A higher-than-expected loss of honey bees over the winter is causing Canada to reassess whether to open the U.S. border to the importation of packaged bees.
On Wednesday the Canadian Food Inspection Agency notified provincial chief veterinary officers it is under pressure from commercial beekeepers to allow them to bring in U.S. packages after they reported average losses of 50 per cent of hives needed for pollination and honey production.
Faced with only a few places worldwide that Canada allows bees to be imported from, commercial beekeepers say they are unable to meet the demand of farmers and consumers. Packages are typically three-pound lots of bees with a laying queen that are used to start hives in the spring.
Dr. Francine Lord, the CFIA’s deputy chief veterinary officer, said her department is now reviewing a 1987 decision to keep the border closed to packages but won’t make any changes until a full risk assessment is done.
Canada closed the border to U.S. bees after several serious diseases emerged, including a mite now regarded as the single biggest worldwide threat to bees. It also wanted to stop Africanized honey bee genetics from being mixed into domestic bee populations, and prevent the arrival of a beetle that has damaged wide portions of the U.S. bee industry.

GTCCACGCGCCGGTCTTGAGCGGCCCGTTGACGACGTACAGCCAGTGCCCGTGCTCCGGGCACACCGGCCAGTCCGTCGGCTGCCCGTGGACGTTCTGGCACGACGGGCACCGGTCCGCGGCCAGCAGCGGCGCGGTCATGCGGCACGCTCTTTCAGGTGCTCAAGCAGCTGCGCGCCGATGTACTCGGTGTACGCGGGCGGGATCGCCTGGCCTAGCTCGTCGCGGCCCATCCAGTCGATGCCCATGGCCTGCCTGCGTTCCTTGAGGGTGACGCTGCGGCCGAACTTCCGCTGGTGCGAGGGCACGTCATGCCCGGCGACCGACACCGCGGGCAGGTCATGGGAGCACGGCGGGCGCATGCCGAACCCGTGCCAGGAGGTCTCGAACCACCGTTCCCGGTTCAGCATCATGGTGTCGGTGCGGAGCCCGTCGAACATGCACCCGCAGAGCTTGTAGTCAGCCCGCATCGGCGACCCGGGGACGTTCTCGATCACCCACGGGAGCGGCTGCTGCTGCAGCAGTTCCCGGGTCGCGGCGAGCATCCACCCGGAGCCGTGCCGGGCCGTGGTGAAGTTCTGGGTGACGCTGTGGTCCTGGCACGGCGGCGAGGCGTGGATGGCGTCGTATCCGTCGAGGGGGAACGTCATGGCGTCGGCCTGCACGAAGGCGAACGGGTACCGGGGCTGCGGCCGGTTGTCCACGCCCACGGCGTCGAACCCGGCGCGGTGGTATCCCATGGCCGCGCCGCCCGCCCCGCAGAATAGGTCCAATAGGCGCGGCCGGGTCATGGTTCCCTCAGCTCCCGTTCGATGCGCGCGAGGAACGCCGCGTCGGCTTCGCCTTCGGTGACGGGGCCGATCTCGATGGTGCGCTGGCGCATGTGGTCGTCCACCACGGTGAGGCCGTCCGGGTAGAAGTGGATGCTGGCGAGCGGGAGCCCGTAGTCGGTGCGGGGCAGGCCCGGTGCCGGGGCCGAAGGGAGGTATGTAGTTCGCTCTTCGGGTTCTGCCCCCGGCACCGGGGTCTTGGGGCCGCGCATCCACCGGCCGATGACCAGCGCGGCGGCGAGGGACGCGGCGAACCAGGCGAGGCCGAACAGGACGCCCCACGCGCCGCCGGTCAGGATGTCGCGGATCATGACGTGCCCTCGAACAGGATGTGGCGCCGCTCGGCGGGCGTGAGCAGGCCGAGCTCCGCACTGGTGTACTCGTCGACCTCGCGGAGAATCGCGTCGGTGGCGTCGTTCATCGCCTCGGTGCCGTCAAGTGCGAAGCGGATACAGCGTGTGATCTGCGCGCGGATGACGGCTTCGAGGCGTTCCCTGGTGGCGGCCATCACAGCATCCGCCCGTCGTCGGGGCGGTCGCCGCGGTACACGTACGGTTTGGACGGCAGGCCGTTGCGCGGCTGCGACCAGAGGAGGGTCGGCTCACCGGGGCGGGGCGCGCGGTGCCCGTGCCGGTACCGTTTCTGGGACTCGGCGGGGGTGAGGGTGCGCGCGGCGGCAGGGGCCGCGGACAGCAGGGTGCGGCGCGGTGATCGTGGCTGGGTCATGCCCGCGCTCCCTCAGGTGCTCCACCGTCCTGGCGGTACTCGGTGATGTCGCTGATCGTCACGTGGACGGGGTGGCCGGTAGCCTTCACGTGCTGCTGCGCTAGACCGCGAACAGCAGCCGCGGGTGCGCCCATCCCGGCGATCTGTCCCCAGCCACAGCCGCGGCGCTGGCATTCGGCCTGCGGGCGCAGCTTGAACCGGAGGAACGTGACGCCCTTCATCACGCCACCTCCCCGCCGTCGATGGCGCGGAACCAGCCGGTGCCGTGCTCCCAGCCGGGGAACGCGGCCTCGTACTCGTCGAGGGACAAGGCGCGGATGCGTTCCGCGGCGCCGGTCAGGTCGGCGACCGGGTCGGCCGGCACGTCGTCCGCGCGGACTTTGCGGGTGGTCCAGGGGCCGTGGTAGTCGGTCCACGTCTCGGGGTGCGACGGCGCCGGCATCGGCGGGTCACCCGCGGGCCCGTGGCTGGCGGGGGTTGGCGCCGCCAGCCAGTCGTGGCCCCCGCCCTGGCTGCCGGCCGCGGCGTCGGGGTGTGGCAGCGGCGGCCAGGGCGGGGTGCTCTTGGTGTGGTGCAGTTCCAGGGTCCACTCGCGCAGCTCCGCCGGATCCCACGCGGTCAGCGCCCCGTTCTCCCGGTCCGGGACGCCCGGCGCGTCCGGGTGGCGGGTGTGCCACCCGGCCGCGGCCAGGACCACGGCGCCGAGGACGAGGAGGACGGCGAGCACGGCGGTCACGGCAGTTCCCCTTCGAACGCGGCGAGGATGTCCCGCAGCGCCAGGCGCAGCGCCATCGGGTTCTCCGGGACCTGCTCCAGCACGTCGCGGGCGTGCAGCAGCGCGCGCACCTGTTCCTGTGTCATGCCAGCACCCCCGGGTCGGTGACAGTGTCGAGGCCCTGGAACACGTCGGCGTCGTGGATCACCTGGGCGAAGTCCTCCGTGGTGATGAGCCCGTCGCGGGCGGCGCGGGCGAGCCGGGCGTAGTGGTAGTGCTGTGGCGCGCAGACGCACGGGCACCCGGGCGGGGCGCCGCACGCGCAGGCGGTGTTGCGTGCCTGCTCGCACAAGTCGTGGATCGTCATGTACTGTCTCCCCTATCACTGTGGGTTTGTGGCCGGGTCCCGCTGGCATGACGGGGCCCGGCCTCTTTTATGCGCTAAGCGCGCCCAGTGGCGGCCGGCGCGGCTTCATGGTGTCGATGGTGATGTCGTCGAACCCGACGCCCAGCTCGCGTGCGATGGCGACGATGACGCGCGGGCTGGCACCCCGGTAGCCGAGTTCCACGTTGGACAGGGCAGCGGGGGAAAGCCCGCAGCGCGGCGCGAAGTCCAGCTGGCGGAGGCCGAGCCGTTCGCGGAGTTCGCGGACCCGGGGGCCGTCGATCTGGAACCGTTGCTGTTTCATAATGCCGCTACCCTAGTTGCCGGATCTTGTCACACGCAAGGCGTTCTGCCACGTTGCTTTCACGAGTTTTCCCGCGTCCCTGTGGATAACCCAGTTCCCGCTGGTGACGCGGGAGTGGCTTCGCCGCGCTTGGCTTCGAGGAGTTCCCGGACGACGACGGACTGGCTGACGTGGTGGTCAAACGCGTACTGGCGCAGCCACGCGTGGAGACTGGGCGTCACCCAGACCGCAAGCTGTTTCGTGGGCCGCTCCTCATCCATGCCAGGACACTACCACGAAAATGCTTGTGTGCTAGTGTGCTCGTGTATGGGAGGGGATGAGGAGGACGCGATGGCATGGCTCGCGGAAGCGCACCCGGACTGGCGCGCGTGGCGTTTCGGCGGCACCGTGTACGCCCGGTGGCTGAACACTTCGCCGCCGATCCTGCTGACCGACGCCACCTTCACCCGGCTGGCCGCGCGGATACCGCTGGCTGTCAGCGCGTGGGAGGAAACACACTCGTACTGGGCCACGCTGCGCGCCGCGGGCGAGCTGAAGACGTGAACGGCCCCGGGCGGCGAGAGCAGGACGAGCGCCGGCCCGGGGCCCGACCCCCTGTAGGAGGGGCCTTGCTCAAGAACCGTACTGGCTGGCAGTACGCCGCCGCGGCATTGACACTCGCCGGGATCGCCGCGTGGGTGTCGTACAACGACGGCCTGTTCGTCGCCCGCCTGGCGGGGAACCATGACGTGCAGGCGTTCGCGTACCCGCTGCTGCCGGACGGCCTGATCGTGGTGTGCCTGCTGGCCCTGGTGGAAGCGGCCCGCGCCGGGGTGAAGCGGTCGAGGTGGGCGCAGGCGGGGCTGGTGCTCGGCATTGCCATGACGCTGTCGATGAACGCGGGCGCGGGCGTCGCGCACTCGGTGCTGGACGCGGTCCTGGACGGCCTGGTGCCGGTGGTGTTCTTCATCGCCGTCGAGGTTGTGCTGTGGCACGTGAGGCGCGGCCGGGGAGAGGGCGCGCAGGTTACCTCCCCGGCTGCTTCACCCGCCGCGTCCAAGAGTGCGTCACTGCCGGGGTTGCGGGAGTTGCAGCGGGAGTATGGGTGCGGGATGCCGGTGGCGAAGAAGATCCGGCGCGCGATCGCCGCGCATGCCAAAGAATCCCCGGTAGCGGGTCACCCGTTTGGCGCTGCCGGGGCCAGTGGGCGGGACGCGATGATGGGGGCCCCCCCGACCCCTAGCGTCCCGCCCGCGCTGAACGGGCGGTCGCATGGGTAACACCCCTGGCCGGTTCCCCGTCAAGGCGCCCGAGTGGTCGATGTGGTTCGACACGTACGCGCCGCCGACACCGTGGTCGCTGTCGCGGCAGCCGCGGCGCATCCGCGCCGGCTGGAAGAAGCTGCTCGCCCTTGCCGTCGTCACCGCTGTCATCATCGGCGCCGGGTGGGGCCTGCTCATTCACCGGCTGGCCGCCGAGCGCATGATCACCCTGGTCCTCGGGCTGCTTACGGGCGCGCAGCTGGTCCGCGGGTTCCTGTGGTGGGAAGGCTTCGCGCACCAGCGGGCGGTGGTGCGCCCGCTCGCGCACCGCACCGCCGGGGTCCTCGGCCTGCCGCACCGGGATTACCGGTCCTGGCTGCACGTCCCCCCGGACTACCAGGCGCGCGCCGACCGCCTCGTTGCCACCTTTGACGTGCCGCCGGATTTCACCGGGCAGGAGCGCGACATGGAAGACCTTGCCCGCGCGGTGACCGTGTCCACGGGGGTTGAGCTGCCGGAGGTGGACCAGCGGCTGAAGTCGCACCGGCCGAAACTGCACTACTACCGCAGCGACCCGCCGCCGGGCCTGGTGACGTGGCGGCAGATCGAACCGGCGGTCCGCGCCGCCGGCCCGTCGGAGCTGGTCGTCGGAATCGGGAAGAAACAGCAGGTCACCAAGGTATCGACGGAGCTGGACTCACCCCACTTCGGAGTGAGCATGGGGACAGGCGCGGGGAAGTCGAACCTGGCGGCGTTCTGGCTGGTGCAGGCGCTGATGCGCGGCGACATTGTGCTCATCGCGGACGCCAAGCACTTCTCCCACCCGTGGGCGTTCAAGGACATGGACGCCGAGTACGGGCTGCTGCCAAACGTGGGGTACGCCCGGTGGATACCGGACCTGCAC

In 2003 CFIA concluded in a risk assessment it was still too dangerous to open the border even though the mite is now firmly established here. However, it did allow the importation of honey bee queens from Hawaii and California to help strengthen the genetics of Canada’s domestic bee population.
In March CFIA began to quietly reassess the risk after being flooded with calls from beekeepers who were finding many of their hives had died.
On May 3 the Manitoba Beekeepers Association held an emergency meeting in Neepawa where they voted 78 per cent in favour of asking for the border to be reopened to U.S. packages. It still supports the ban on importation of bees on comb.
Bryan Ash, a commercial beekeeper in Manitoba, said he lost 65 per cent of the 7,200 hives he wintered there and in B.C. Of the remaining, 80 per cent are too weak to produce honey or be used for pollination.
“I don’t know what to do. We can’t be in business with these kinds of losses. Opening the border to U.S. packages would at least give us some options,” he said.
In previous years Ash hasn’t bought New Zealand packages. But in 2011-2012 he was forced to buy 300 and this years he bought 1,700 in the hopes of rebuilding his stock back to 4,000 hives.
“If the border was open our costs would go down by half,” said John Gibeau, one of B.C.’s largest commercial beekeepers. “Beekeeping in B.C. has gone down the drain because we can’t be competitive when the cost of bringing packages from other places like New Zealand is so high. As a result, we produce an insignificant amount of honey compared to what we could.”
Packages from New Zealand cost about $140. U.S. rates are about $85, according to Gibeau.
The Canadian Honey Council estimates Canada’s 7,000 beekeepers manage more than 600,000 hives that produce 65 million pounds of honey and pollinate more than $1 billion worth of agriculture.